About the search results on Heavens-Above, I have a doubt.
HA is used to show when a satellite is above the horizon from the observer location. So for your location S1-B (or S1-A) is above the horizon 3 or 4 times per day. However, as the IW swath is fixed, the swath will not image your location 3 or 4 times per day - it will image further towards the east or towards the west. So you need to check the ESA planning to find the date & time (in UT) of the IW acquisiton over your site and then find that date & time (coverting UT to local time) in HA. In HA if you look at passes exactly 12 days apart, you will find the same azimuth and altitude angles.
I will check both the GRDH and SLC products on the 29th, and then tell you the result.
Very thanks for your explanation and help!
I have tried to locate the CR from the GRDH products by images derived on 2020/02/29 (after reset the elevation of about 12 degrees of CR), 2020/02/23 (with the wrong elevation angle of about 2 degrees) and 2020/02/17 (before the set of CR).
I used the GCP tool to mark the closest pixel of my CR location (WGS84(24.98239315, 121.69172164)), I don’t think the CR is visible.
And then I checked the SLC product.
Because I couldn’t locate the CR position from the original Intensity_IW3_VV bands. The lon/lat of my CR is out of range from the coordinates show on the bottom-right of the window (I don’t know why).
So, I applied deburst and Range-Doppler terrain correction steps. And then located the CR position as followed, including
2020/02/29 (after reset the elevation of about 12 degrees of CR)
2020/02/23 (with the wrong elevation angle of about 2 degrees)
2020/02/17, 2020/02/11, 2020/02/05 (before the set of CR).
According to this result, the CR is visible in both elevation angles of about 12 degrees and 2 degrees?
If the CR is visible from the image on 2020/02/29, the straight brighter pixels instead of one brighter pixel is owing to the Range-Doppler terrain correction step?
Thank you so much for helping me!
I’m trying to looking for in SLC product 3 corner reflectors. So, in your case, do you have applied to your images only deburst and range doppler terrain correction steps?
Thanks in advance.
Yes, I only applied the steps of deburst and range doppler terrain correction.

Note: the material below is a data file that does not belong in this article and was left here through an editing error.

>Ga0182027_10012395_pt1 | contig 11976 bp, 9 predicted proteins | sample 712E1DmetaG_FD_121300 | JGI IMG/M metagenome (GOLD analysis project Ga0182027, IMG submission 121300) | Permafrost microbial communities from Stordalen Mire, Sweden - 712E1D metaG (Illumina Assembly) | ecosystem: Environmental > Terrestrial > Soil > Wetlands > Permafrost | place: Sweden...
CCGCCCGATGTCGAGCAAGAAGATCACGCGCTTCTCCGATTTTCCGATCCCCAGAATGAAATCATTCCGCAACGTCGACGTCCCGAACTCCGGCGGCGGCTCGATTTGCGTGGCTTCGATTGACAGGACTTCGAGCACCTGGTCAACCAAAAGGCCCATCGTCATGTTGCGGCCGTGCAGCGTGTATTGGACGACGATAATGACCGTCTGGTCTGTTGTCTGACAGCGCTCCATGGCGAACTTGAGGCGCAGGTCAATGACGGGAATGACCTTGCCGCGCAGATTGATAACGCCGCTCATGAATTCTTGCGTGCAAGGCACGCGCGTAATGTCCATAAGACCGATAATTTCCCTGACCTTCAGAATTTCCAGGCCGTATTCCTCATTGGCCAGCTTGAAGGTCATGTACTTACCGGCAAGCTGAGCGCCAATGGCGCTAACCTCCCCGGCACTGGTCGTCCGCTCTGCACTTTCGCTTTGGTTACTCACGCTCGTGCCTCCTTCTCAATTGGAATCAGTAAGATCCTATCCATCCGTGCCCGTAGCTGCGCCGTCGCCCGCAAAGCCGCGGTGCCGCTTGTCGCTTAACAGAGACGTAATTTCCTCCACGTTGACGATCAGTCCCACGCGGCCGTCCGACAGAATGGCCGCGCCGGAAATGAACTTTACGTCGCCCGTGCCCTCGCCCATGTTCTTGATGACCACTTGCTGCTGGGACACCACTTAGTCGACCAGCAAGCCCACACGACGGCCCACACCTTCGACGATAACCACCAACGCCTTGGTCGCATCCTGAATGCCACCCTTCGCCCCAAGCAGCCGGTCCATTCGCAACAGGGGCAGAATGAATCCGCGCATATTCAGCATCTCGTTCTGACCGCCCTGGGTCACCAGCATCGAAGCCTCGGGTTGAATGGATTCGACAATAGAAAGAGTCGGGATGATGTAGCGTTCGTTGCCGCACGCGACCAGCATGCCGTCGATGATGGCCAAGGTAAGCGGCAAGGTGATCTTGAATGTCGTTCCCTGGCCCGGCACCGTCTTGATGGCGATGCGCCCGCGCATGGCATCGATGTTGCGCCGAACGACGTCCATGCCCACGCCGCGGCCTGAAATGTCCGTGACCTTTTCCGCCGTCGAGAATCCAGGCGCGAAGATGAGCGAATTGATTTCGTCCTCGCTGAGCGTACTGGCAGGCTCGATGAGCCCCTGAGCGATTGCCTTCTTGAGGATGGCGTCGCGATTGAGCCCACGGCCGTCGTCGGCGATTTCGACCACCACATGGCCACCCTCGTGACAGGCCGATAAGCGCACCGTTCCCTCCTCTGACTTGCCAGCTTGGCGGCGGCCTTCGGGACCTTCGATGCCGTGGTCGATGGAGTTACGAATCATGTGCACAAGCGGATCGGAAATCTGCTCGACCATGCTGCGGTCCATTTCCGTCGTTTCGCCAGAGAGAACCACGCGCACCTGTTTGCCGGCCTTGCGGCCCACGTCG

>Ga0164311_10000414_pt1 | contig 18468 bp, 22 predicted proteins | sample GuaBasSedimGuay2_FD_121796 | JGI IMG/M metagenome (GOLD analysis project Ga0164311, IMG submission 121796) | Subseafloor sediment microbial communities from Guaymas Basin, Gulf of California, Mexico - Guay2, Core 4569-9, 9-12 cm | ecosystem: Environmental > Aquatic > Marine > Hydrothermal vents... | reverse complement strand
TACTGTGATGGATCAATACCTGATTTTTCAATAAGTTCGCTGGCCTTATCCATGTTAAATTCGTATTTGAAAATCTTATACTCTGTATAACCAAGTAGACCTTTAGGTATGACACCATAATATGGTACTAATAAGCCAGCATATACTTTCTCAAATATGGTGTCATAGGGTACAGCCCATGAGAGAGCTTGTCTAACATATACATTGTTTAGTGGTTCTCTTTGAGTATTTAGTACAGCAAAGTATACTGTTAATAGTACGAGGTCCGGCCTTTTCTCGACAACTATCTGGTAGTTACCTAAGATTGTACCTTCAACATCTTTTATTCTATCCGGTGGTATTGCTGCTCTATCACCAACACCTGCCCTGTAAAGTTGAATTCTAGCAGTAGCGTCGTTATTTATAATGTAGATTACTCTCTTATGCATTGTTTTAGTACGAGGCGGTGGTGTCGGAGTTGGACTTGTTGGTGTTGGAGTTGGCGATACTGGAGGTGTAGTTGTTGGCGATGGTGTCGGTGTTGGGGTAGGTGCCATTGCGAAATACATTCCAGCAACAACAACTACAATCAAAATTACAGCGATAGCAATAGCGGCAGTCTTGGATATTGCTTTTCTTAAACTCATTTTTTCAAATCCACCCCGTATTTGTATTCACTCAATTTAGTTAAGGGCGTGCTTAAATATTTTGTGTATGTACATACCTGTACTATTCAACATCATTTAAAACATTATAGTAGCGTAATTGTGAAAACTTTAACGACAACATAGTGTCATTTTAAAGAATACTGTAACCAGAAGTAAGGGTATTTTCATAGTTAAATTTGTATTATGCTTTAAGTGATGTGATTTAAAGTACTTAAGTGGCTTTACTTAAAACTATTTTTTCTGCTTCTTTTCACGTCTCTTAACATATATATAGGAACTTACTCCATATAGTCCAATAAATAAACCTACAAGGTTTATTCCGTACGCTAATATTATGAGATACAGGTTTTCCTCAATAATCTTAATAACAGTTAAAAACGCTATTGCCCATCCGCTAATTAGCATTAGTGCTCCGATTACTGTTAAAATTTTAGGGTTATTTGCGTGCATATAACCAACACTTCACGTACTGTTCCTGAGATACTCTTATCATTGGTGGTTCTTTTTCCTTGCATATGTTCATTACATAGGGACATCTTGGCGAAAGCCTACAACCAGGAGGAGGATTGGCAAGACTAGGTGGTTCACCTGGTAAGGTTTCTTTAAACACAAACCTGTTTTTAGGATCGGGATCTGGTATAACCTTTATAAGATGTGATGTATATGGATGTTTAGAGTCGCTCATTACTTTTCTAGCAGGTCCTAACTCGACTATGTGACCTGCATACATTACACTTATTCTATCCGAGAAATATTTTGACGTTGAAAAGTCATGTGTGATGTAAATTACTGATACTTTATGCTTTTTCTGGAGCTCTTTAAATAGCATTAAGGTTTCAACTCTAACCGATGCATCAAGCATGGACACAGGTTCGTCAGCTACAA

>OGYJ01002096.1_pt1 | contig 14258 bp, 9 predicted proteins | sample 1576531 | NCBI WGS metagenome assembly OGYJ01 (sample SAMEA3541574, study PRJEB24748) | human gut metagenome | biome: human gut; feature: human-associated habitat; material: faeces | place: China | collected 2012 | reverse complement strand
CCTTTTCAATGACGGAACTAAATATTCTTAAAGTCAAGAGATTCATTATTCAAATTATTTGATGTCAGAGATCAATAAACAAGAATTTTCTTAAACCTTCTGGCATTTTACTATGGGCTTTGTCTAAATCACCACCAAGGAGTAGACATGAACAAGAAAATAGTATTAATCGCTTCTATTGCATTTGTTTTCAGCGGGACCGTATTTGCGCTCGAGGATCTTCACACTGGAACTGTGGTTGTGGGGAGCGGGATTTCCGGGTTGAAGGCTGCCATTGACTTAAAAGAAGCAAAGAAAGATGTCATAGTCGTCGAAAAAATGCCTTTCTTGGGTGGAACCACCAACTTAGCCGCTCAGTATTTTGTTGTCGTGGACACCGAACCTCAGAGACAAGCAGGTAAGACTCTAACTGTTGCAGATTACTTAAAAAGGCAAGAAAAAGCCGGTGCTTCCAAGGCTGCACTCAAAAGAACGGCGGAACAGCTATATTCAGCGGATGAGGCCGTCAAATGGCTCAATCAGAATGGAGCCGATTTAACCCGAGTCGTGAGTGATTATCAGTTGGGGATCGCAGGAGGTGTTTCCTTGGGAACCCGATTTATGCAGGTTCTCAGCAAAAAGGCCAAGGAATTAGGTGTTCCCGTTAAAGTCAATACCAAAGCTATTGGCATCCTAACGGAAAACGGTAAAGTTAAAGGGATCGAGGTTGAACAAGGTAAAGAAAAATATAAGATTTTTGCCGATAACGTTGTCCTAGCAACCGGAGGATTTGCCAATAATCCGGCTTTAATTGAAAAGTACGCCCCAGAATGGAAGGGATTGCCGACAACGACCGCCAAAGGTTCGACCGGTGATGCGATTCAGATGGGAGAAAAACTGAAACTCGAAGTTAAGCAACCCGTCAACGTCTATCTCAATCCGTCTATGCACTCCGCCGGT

Hi, I would like to place a corner reflector for monitoring a dam. I have followed all the explanations you have indicated above and have come to this conclusion.
I would like to know if what I did is right. Thanks in advance.
CR ASC.pdf (15.0 KB)
ASC.pdf (2.9 MB)
DESC.pdf (2.9 MB)
CR DESC.pdf (15.1 KB)
TRAJECTORY SATELLITES USED FIRST DSC AND THEN ASC
Hi, The first thing to check is the passes for S1A & B over your site, for which there will be a maximum of 4 at your latitude for each of S1A & B during each repeat-period (12 days). Below shows the 4 passes for S1-A:
For the period from 4th Oct details of the four S1-A passes are:
- 4th Oct, 05:28:14 UT, descending, alt = 59 deg, azi = 101 deg
- 5th Oct, 17:14:45 UT, ascending, alt = 45 deg, azi = 261 deg
- 11th Oct, 05:20:03 UT, descending, alt = 49 deg, azi = 99 deg
- 12th Oct 17:06:25 UT, ascending, alt = 55 deg, azi = 260 deg.
S1-B will be the same except the date will be 6 days earlier or later. The alt and azi angles are from Heavens-Above for the location of the Dam (note HA uses your local time and not UT so the time in HA will be out by 1 or 2 hours).
The method in your PDF files is correct but the alt, azi angles are incorrect. So yes you orientate the CR so that the angle of the CR base is at an angle of the altitude angle - 35 deg and it is pointing towards the azimuth angle. So for the 4th Oct pass, the CR base is at an angle of 59-35 = 24 deg and at an azimuth angle of 101 deg (just S of E).
I have a doubt, as for the site heavens above, it gives the azimuth with respect to the north or with respect to the inclination of the satellite?
HA gives the azimuth angle with respect to true/geographic north. True north can be found using a magnetic compass provided it has been corrected for magnetic declination for your location - see online declination calculator at NCEI Geomagnetic Calculators (noaa.gov).